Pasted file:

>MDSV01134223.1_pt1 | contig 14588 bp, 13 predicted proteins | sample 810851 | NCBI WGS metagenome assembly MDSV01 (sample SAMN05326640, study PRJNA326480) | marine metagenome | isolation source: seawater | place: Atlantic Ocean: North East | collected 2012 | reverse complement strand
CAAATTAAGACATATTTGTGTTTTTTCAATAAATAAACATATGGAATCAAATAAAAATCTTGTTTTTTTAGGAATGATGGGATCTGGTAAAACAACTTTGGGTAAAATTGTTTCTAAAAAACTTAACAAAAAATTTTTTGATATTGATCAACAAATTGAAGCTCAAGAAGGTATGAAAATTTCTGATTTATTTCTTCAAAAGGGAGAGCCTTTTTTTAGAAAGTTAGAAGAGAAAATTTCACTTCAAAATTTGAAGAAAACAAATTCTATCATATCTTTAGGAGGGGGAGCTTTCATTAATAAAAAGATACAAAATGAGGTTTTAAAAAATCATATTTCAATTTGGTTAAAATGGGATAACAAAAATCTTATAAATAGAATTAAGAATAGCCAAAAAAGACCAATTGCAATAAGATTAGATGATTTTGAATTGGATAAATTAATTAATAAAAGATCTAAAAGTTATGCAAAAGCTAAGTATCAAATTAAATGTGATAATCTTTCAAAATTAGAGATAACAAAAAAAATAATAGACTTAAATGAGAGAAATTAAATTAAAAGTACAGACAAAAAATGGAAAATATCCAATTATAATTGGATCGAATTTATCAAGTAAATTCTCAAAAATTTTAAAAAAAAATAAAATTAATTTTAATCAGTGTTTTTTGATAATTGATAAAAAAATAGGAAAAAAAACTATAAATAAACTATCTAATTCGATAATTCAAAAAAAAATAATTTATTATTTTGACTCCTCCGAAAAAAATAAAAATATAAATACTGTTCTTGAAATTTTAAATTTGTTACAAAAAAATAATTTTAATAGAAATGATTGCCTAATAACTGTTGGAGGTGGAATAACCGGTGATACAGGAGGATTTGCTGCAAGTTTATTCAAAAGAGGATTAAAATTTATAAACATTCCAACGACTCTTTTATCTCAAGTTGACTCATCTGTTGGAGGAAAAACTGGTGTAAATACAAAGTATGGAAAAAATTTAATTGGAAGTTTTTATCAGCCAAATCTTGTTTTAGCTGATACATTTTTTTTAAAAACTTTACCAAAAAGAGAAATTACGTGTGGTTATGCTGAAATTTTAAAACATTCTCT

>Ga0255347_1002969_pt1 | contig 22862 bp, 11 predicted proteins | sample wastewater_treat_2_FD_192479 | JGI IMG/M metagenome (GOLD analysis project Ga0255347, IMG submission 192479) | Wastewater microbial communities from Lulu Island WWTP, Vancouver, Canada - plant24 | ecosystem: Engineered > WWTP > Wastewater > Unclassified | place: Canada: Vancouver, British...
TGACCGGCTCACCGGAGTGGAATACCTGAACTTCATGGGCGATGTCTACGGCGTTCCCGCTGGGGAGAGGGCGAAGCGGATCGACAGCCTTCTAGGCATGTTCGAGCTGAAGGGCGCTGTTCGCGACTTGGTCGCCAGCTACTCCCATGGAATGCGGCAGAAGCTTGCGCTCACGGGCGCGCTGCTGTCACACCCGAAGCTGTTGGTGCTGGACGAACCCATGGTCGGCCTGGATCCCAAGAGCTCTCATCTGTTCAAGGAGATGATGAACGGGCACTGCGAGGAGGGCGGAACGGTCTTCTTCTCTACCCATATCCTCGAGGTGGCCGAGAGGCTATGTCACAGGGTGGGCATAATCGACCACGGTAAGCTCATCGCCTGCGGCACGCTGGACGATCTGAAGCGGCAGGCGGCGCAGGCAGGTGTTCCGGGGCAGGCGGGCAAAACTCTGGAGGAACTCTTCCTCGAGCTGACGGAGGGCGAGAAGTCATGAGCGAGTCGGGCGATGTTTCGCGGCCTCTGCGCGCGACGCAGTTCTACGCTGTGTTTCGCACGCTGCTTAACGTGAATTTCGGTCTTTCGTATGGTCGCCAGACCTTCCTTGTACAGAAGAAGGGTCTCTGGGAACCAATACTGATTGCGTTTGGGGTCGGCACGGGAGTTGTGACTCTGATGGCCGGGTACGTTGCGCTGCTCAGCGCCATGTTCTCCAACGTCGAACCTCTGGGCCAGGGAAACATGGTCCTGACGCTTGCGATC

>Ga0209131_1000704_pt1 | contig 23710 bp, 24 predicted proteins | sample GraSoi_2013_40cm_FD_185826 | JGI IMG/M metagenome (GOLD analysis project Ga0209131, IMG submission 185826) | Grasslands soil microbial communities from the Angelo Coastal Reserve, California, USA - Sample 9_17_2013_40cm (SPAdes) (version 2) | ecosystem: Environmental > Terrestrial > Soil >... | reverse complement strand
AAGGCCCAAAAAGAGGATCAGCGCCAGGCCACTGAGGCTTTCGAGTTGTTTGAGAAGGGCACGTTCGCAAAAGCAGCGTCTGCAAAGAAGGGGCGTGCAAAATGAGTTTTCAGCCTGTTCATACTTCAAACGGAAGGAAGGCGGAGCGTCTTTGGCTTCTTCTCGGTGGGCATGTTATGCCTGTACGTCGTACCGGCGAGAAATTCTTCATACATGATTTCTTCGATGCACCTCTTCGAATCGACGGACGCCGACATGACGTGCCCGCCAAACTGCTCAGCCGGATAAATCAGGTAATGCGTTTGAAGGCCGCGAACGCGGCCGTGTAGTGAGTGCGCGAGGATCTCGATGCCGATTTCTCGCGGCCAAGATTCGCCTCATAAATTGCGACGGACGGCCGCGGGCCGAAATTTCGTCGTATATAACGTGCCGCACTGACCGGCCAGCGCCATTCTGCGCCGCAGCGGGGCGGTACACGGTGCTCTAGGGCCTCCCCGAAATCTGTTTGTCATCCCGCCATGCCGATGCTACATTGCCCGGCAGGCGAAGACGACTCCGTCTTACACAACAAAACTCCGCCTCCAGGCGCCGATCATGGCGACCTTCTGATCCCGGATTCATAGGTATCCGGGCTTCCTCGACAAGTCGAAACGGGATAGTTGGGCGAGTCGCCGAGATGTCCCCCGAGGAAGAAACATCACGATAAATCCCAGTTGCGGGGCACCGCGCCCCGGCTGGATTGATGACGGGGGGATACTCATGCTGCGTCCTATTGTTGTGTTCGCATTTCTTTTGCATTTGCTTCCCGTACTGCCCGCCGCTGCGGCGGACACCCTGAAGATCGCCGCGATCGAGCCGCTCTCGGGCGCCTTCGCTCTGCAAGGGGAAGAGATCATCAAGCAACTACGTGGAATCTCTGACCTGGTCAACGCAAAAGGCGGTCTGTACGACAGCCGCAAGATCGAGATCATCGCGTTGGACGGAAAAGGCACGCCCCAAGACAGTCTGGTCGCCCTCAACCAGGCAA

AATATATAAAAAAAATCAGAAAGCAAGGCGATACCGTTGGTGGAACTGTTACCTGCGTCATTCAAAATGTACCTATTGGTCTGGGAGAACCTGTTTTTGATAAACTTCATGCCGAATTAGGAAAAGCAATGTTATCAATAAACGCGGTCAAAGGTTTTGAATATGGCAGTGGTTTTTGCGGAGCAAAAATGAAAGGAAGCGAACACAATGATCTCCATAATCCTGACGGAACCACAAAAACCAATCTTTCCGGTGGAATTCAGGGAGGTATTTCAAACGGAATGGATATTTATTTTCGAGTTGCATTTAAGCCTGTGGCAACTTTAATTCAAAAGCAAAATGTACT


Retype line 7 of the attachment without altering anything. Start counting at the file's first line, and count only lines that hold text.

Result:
AATATATAAAAAAAATCAGAAAGCAAGGCGATACCGTTGGTGGAACTGTTACCTGCGTCATTCAAAATGTACCTATTGGTCTGGGAGAACCTGTTTTTGATAAACTTCATGCCGAATTAGGAAAAGCAATGTTATCAATAAACGCGGTCAAAGGTTTTGAATATGGCAGTGGTTTTTGCGGAGCAAAAATGAAAGGAAGCGAACACAATGATCTCCATAATCCTGACGGAACCACAAAAACCAATCTTTCCGGTGGAATTCAGGGAGGTATTTCAAACGGAATGGATATTTATTTTCGAGTTGCATTTAAGCCTGTGGCAACTTTAATTCAAAAGCAAAATGTACT